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Girl Smarts 'I couldn't embrace red lipstick until I made this major life change'

New experiences open up a world of possibilities. An introductory beauty adventure? Especially so. As children, it helps develop our taste.

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'I Couldn't Embrace Red Lipstick Until I Made This Major Life Change' play

'I Couldn't Embrace Red Lipstick Until I Made This Major Life Change'

(PHOTOGRAPH COURTESY OF LIZZY GOODMAN)
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"The problem was, a bold red lip was an announcement to all that you cared. That you were trying."

New experiences open up a world of possibilities. An introductory beauty adventure? Especially so. As children, it helps develop our taste.

But as adults, changing an aspect of our physical selves often symbolizes something bigger about the women we are...and are on our way to becoming.

In our January/February 2018 issue, we asked six writers to explain how these moments transformed them in ways that go far beyond lipstick tubes and hair dyes. Here's one woman's story:

Dolly Parton famously said that her look was inspired by the town tramp, whose "piles of bleached hair, red lipstick, nails and cheeks and high-heel shoes" made her look like a movie star to young, plain Dolly, all skinned knees and dirty bare feet.

As a fellow country girl from Corrales, New Mexico, I can relate to that extreme view of glamour.

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The girls whose look I idealized growing up were my older, naughtier babysitters. They used curling irons and clouds of Aqua Net to transform their thick bangs into stiff forehead waterfalls, wore bright blue Wet n Wild eye shadow, and, in what seemed like the height of freedom and daring, sometimes just went ahead and painted their lips the brightest possible scarlet red. And went out in public like that. During the day.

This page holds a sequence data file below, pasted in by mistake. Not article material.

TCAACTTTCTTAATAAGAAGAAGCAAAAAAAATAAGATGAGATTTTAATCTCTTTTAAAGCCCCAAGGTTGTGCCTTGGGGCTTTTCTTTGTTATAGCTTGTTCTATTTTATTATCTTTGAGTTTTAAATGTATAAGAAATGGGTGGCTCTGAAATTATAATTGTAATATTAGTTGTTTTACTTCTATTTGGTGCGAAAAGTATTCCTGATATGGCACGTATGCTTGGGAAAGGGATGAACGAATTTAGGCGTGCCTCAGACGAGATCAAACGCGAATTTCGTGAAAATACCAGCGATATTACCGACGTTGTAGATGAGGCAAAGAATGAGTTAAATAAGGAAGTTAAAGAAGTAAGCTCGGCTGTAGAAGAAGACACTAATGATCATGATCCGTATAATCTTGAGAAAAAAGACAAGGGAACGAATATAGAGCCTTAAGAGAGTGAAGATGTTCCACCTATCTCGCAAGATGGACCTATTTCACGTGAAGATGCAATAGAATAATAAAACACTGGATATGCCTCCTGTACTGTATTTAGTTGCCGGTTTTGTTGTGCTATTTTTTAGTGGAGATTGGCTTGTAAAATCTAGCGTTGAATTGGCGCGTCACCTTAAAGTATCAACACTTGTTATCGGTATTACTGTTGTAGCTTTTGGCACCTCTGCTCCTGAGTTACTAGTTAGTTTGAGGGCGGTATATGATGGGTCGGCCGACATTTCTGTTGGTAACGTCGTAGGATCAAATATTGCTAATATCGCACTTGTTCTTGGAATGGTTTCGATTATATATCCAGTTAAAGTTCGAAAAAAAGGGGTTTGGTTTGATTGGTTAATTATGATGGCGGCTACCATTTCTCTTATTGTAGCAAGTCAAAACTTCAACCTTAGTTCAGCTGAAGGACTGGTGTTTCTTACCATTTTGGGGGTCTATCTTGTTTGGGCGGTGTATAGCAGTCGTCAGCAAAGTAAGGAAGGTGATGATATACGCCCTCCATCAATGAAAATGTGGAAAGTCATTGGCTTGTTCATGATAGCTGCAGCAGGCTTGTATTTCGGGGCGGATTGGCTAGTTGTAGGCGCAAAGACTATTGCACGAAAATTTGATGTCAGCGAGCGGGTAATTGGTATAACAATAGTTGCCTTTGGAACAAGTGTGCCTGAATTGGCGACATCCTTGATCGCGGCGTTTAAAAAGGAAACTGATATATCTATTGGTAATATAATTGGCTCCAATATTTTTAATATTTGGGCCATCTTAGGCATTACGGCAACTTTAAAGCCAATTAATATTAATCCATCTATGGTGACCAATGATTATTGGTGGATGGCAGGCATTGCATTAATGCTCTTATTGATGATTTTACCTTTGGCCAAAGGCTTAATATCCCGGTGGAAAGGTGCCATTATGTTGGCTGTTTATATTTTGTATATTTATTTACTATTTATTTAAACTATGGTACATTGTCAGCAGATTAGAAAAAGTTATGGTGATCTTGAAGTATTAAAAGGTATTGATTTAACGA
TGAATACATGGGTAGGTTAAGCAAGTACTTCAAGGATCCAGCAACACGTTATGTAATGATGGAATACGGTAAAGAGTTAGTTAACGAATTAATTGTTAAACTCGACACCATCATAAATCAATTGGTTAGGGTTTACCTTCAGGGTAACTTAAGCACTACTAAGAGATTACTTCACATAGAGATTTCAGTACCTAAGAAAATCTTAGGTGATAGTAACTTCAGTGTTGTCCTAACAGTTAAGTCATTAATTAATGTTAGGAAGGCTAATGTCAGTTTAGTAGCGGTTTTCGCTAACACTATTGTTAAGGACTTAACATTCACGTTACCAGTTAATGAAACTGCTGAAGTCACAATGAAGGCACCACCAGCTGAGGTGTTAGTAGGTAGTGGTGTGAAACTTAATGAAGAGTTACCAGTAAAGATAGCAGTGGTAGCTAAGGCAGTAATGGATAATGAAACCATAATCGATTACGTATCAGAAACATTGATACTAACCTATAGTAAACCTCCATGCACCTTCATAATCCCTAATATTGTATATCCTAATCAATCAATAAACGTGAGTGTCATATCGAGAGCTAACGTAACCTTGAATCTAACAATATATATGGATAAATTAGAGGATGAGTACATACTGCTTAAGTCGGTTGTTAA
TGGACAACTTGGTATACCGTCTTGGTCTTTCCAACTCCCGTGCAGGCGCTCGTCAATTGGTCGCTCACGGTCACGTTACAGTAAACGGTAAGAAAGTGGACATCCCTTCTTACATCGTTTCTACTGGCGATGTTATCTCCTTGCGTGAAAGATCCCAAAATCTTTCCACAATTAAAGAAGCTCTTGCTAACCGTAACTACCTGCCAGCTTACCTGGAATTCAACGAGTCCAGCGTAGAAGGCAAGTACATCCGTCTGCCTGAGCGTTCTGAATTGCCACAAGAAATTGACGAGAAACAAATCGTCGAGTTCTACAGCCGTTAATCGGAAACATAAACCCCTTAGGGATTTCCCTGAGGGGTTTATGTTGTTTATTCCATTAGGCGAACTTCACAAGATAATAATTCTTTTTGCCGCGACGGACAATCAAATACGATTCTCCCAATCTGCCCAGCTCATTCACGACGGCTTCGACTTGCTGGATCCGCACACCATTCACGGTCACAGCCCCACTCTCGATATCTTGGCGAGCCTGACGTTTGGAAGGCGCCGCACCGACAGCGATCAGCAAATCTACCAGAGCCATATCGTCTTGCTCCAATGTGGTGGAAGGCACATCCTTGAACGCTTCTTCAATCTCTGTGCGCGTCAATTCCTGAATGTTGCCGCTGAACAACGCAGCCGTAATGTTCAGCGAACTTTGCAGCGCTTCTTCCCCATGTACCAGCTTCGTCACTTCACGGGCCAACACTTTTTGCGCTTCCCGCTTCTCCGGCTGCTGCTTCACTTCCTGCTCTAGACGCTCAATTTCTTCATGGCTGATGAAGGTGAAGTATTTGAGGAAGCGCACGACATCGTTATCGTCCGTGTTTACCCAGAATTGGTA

I was a good kid. A studious kid. The kind of kid for whom bright red lipstick would surely—based on what I'd learned from watching 90210—serve as a gateway drug to... who knows what? Detention? Pregnancy? Certainly it wouldn't look good on my college applications.

And so I refrained, all through middle school, and high school, and even college. By then, I was wearing makeup, but I was a rock girl—an English major by day and show-goer by night.

So it was all black eyeliner and multiple layers of Great lash mascara. Red lipstick still seemed like a bridge too far. The problem was, a bold red lip was an announcement to all that you cared. That you were trying. That you wanted to be looked at and paid attention to.

At 20, that felt like a threatening statement, both because it risked undermining the image of seriousness I was so desperate to project to the world (and to myself) and because it meant saying out loud that I liked myself. Or at least that I liked some parts of my face.

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But by 22 I was coming home from my job as a second-grade school teacher with the back of my hand striped with shades of red; there was a Bloomingdale's not far from my subway stop, and I'd duck in there after class to experiment.

By 25 I was wearing red lipstick every day. I could credit a boyfriend who encouraged my inner pinup; I could credit my first roommate, with her bottomless drawers of products and equally endless patience in teaching me how to apply them; I could credit Yeah Yeah Yeahs front woman Karen O, with her gloriously punk smeared-red pout; but really, it's New York City I have to thank.

When I moved here after college, it was the first time I'd ever been in a place vast and varied enough to accommodate my whole, multichanneled self. I no longer had to choose between smart and pretty, between wanting to be a respected writer and wanting to have flame-red Nars Heat Wave permanently tattooed onto my lips. New York taught me that more is always more.

This article originally appeared in the January/February 2018 issue of Women's Health. For more great advice, pick up a copy of the issue on newsstands now!

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